At the very end of 2020, a group of around 40 IT, networking and mobility leaders at large enterprises gathered to drink wine and share stories from a momentous year. The conversation turned to priorities for 2021, with discussion of SASE, zero trust and user experience a big part of the project list for the next 12 months. One thing that unexpectedly stood out consistently among those present, however, was Microsoft365.
To explore this topic further, In the first three months of 2021 over 130 professionals working at enterprises (2500+ employees or more), financial services organizations and law firms met several times to talk about Microsoft in more detail. Polling these individuals confirmed the insights from the end of 2020 – almost every single organization in the groups was standardizing on Microsoft365 (the successor to Office365) in one way or another.
An overwhelming majority (94%) are either in the process of implementing M365 or have already done so. Just 3% are still using legacy Microsoft products and a further 3% are about to adopt the cloud products. Perhaps surprisingly, every single one of the respondents was using Microsoft productivity solutions in one way or another.
The slow march to the cloud
Microsoft’s dominance across the enterprise is remarkable and has almost certainly been amplified by the rapid digital transformation brought on by the impact of COVID. Transitioning to the cloud has been accelerated as workforces have become more distributed than ever, with IT leaders looking to M365 to deliver cloud-first experiences for employees.
Many organizations have been migrating to the cloud anyway – yet the shift is still very much in progress. Very few (10%) have transitioned entirely to a cloud model, with many leaders sharing that they had no plans to ever reach a 100% cloud approach to business applications.
Considering that Microsoft 365 is among the most important projects inside most IT departments in 2021, charting the status of cloud adoption in general is key to understanding the effectiveness of deployment. The same group was asked to share the success of their journey to the cloud. Results suggest that the vast majority of companies are somewhere in the middle – with over three quarters of participants somewhere between 25-75% of the way to full cloud adoption.
Everyone’s buying it, (almost) no one is using it all
The various packages of M365 licenses include a long list of products, solutions and tools. That typically includes the regular Office365 applications, but also collaboration software like Teams and Yammer, file-sharing products like SharePoint and OneDrive, analytics tools like PowerBI and Dynamics and even device management suites like Intune or Endpoint Manager. Purchasing M365 licenses is one thing; implementing everything it includes is something else altogether.
“We’re trying to figure out the best way to migrate from our existing tools like MobileIron and Skype to ensure we’re making the most of our M365 licenses”Senior IT director, top 3 US logistics firm
Navigating the journey to full license utilization was cited as a common challenge for many of those working in IT. Selecting which parts to deploy first split the group, with SharePoint, Teams and Intune among the most popular projects to tackle in the remainder of 2021.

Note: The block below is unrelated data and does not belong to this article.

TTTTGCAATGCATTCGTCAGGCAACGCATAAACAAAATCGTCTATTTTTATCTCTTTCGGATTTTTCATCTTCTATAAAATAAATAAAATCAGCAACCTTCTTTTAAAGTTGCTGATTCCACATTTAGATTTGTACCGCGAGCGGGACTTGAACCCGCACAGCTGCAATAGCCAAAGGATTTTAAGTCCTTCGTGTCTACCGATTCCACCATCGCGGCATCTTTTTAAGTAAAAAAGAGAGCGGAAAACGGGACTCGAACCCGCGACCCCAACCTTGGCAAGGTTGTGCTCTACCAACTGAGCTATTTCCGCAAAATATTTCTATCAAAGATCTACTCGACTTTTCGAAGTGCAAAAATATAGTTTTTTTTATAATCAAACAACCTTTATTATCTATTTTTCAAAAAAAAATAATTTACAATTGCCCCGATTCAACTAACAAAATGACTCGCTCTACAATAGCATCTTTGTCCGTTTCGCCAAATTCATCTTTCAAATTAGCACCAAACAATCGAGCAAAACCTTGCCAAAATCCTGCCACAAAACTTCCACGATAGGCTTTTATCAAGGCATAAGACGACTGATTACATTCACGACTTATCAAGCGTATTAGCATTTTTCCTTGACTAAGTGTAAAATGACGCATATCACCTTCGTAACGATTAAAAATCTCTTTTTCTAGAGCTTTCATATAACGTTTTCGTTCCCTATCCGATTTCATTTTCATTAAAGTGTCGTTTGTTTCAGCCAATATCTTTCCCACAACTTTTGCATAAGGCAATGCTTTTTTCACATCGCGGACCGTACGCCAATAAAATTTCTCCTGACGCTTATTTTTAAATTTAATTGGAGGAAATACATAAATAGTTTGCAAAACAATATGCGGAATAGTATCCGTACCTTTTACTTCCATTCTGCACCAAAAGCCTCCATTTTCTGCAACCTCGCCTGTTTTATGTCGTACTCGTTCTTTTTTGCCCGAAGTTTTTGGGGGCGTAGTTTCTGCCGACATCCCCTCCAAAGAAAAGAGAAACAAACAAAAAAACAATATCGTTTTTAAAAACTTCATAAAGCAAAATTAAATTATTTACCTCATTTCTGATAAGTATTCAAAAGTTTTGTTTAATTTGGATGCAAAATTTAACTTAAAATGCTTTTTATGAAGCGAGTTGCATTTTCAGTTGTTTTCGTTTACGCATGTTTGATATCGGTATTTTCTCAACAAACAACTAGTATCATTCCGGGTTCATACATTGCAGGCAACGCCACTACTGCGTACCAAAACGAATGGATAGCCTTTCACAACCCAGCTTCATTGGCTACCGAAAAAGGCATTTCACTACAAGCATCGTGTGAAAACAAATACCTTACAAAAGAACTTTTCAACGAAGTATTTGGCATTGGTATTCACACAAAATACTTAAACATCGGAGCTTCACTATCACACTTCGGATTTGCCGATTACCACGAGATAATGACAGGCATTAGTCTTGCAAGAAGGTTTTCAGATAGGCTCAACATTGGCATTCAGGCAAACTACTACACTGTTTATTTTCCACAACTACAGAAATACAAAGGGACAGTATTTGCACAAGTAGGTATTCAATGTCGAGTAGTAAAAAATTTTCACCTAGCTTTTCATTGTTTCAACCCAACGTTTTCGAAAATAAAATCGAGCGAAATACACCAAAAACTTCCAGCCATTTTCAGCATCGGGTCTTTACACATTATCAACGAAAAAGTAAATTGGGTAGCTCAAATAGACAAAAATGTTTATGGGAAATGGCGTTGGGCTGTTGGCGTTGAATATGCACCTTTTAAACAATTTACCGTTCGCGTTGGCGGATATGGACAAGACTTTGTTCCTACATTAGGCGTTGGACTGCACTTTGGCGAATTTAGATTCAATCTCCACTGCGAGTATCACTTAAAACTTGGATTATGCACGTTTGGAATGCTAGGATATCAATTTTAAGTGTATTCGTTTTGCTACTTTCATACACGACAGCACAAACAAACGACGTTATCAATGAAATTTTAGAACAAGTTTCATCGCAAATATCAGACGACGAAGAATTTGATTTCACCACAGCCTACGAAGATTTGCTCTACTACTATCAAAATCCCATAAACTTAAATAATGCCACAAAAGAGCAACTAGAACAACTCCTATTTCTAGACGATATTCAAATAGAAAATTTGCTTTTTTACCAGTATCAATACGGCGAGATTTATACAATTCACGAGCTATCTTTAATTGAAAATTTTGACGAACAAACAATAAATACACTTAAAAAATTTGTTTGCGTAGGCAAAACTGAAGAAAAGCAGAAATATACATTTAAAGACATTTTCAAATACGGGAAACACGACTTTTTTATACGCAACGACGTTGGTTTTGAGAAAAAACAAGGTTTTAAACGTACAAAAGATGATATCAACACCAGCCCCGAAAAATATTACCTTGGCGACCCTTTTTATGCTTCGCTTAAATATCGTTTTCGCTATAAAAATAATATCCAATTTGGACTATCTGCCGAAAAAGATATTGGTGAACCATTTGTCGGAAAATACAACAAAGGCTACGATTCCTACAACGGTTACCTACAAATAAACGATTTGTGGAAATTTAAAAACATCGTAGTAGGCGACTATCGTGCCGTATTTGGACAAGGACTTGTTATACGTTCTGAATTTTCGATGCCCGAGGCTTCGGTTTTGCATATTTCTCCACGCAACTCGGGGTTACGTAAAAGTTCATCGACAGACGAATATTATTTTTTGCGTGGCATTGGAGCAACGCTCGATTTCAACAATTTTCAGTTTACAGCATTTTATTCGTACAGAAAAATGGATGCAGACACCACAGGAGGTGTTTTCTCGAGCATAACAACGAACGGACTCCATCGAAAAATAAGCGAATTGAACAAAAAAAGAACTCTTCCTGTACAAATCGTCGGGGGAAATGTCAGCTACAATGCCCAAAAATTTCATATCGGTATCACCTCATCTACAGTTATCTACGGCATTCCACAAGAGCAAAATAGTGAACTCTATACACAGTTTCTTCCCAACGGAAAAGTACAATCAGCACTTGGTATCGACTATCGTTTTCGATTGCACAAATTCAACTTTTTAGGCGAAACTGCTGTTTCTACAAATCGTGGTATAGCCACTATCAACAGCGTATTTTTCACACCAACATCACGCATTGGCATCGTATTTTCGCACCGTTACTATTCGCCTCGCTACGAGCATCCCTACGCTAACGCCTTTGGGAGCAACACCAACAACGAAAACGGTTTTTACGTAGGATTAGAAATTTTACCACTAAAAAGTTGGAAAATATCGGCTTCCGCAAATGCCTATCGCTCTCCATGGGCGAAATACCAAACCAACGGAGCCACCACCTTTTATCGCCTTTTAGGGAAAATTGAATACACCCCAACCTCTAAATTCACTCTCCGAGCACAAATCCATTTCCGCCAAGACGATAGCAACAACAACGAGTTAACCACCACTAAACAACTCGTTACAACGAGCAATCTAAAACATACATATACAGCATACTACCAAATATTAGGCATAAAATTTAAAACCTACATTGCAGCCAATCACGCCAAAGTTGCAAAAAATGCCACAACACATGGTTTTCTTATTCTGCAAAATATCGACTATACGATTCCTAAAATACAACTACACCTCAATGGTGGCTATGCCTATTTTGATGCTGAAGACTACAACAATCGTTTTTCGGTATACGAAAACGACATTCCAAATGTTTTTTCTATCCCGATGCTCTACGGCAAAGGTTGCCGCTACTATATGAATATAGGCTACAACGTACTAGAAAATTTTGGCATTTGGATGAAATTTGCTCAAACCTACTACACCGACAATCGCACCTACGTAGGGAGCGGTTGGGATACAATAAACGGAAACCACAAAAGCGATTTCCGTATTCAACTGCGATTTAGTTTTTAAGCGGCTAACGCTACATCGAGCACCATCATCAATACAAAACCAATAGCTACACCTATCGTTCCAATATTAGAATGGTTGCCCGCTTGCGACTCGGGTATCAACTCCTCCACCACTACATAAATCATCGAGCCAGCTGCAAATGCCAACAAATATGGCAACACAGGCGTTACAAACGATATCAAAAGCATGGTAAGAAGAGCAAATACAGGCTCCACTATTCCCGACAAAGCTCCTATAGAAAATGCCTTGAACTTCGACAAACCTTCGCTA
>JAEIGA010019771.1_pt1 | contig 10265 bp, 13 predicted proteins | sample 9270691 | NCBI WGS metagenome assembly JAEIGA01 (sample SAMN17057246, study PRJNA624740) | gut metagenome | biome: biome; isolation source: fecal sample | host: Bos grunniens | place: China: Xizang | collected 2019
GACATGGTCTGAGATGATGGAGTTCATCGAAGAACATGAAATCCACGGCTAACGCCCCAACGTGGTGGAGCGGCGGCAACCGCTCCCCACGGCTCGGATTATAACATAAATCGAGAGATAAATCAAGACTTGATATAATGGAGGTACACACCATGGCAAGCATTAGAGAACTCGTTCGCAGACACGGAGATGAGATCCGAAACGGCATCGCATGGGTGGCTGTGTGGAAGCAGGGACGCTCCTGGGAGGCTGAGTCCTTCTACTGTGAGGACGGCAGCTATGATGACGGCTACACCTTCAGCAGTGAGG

Each presents its own unique issues, which extend beyond simply rolling out new software. Best practices revealed by the experts in the group included:
Moving to cloud filesharing like SharePoint
Look to ZTNA, SDP, CASB, SASE and other modern approaches to cloud security. With more data accessible in the cloud and users dispersed across thousands of networks, upgrading your secure access philosophy away from the perimeter is an important component when adopting cloud storage solutions from Microsoft.
Embracing Microsoft Teams
Teams is undoubtedly a new and better way to collaborate with colleagues, especially in a distributed working environment. The challenge in ensuring a successful implementation is that video and audio quality can be unreliable. IT can no longer deliver network quality, given that many employees are in their homes or elsewhere. IT leaders should consider connectivity technology that stabilizes and improves the performance of networks to overcome some of these concerns.
Switching to Intune/Endpoint Manager
There is a compelling financial reason to migrate away from dedicated UEM like VMware or MobileIron to Microsoft’s offering included in M365. For some organizations, however, the functionality of Intune is less complete than with the products already in use – the limited VPN and remote access capabilities are regularly highlighted. Microsoft recommends using integrated dedicated solutions in tandem with Intune to meet those requirements. You can read more about this here.
Work from anywhere … mostly
The final topic of conversation is about life after the lockdown. As governments begin to ease restrictions, many organizations are considering what the return to work means for them. Will distributed working continue, or will employees be expected to return to the office once it is safe to do so?
Just under half (45%) are expecting to adopt a hybrid model for remote working, balancing office work with home setups. Over a third (35%) are preparing for a work environment that is primarily based in company-owned locations, approximating a ‘return to normal.’ Just 3% are moving to an entirely distributed model, with 16% suggesting they will be mostly (but not completely) operating remotely.
Combined, these data suggest that about two thirds of organizations will be working with at least half of their workforce based remotely. This ‘new normal’ will require a new range of technology, from M365 to SASE – platforms that deliver more visibility, security and productivity in a work environment turned upside down by the pandemic.
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